Let’s face it, most auto enthusiasts will never get the chance to drive a real F1 racecar, regardless of how wealthy they may be. However, if you fall into the latter group, there may be a solution. Introducing the Cranfield Full Motion + G-Force F1 Simulator, which recreates the racing experience at home. That’s right, you’ll be able to choose just about any car and build it to your desired specifications before hitting the circuits worldwide.
Just how realistic is this simulator? For starters, its composite single-seat chassis was formed from a real F1 racecar mold, customized to the customer, and equipped with an F1-style steering wheel as well as pedals. Powering this machine is a top-of-the-line PC, complete with a VR headset and a virtual 55-inch screen. There’s no word yet on pricing or availability, but you’re able to contact the company now to get a quote.
- OpenWheeler and SimFab products are designed, manufactured, and assembled with attention to detail in the USA.
- Gear shifter mount included for either left or right hand side use
- All mounting hardware and tools included. Ready to use right out the box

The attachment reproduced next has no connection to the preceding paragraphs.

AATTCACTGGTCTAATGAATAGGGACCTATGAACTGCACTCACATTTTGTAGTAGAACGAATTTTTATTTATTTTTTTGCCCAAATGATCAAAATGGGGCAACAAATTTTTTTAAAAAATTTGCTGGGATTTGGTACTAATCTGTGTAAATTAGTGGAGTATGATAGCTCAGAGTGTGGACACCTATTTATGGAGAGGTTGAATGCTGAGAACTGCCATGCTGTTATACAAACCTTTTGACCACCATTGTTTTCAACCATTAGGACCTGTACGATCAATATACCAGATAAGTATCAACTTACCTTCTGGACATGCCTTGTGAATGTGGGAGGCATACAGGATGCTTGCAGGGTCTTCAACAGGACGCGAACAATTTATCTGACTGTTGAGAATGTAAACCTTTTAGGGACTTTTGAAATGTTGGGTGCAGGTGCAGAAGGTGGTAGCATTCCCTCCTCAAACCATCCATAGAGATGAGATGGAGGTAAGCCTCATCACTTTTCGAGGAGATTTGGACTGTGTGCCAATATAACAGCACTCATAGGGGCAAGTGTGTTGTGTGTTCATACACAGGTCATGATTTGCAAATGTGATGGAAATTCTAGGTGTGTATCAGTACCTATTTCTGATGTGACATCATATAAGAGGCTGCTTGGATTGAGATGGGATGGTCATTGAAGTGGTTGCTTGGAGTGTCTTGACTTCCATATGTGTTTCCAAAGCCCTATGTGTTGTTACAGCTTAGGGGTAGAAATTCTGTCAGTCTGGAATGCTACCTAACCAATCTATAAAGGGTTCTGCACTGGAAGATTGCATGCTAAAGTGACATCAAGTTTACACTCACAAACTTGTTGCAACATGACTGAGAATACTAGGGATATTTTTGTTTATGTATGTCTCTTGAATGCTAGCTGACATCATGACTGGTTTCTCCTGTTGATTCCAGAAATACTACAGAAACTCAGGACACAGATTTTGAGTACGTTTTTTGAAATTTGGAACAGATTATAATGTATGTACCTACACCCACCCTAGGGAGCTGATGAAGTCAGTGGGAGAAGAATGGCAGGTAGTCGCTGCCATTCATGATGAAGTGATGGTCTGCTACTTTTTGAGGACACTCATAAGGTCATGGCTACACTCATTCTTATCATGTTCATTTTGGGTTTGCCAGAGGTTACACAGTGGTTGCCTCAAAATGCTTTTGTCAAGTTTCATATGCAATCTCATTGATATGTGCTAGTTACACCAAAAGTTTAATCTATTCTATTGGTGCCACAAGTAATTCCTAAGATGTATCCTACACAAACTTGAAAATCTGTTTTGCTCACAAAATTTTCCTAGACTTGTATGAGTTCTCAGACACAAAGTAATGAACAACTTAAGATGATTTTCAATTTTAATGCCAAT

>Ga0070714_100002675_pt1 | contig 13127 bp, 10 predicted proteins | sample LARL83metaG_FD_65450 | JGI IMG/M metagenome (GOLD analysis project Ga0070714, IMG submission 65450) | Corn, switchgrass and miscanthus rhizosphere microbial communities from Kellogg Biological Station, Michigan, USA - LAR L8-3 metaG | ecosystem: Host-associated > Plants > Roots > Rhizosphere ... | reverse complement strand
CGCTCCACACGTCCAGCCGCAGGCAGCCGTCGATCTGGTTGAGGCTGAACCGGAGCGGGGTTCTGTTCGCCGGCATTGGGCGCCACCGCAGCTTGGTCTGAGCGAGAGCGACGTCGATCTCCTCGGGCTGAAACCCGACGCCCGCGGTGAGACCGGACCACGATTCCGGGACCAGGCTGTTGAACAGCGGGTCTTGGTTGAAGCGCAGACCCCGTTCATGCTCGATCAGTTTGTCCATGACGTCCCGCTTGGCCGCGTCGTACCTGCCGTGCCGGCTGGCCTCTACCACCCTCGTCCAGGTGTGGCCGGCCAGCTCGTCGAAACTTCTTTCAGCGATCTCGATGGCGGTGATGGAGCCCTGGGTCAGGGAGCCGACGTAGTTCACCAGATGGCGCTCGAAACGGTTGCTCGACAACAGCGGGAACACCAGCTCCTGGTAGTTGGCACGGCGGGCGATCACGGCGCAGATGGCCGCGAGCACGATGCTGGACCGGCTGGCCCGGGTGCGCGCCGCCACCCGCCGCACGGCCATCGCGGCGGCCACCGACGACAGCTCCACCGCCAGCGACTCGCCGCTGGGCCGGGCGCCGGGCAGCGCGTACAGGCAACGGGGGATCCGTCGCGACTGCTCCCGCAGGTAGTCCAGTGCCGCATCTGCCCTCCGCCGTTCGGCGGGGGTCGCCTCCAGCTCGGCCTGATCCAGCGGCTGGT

- Immersive Gaming Experience: Perfect for Xbox and PC gaming titles, the Driving Force simulates the feeling of driving a real car with precision steering and pressure-sensitive pedals
- Premium Control: The Driving Force feedback racing wheel provides a detailed simulation of driving a real car, with helical gearing delivering smooth, quiet steering and a hand-stitched leather cover
- Customizable Pedals: These pressure-sensitive nonlinear brake pedals provide a responsive, accurate braking feel on a sturdy base - with adjustable pedal faces for finer control
Most simulators used in motorsport are little more than fairground rides. This system, however, uses a variety of carefully tailored inputs to the body’s sensory system, and the driver’s brain interprets these to be the result of real accelerations being applied to the body. If the brain believes it, simulation becomes reality and the training value is considerably enhanced,” said Ian Poll, emeritus professor of aerospace engineering at Cranfield University.